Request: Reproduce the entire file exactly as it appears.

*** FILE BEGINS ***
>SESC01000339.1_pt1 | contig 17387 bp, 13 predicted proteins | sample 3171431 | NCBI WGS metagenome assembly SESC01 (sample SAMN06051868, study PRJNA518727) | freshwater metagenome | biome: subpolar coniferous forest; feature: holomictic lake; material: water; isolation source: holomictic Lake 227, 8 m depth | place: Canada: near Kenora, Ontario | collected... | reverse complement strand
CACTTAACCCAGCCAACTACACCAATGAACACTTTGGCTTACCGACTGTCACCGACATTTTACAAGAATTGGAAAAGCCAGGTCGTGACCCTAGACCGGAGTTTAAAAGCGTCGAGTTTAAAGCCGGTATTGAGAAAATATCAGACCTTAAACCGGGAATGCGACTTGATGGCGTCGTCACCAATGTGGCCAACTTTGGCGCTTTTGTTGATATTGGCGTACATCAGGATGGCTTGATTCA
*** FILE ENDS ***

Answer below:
>SESC01000339.1_pt1 | contig 17387 bp, 13 predicted proteins | sample 3171431 | NCBI WGS metagenome assembly SESC01 (sample SAMN06051868, study PRJNA518727) | freshwater metagenome | biome: subpolar coniferous forest; feature: holomictic lake; material: water; isolation source: holomictic Lake 227, 8 m depth | place: Canada: near Kenora, Ontario | collected... | reverse complement strand
CACTTAACCCAGCCAACTACACCAATGAACACTTTGGCTTACCGACTGTCACCGACATTTTACAAGAATTGGAAAAGCCAGGTCGTGACCCTAGACCGGAGTTTAAAAGCGTCGAGTTTAAAGCCGGTATTGAGAAAATATCAGACCTTAAACCGGGAATGCGACTTGATGGCGTCGTCACCAATGTGGCCAACTTTGGCGCTTTTGTTGATATTGGCGTACATCAGGATGGCTTGATTCA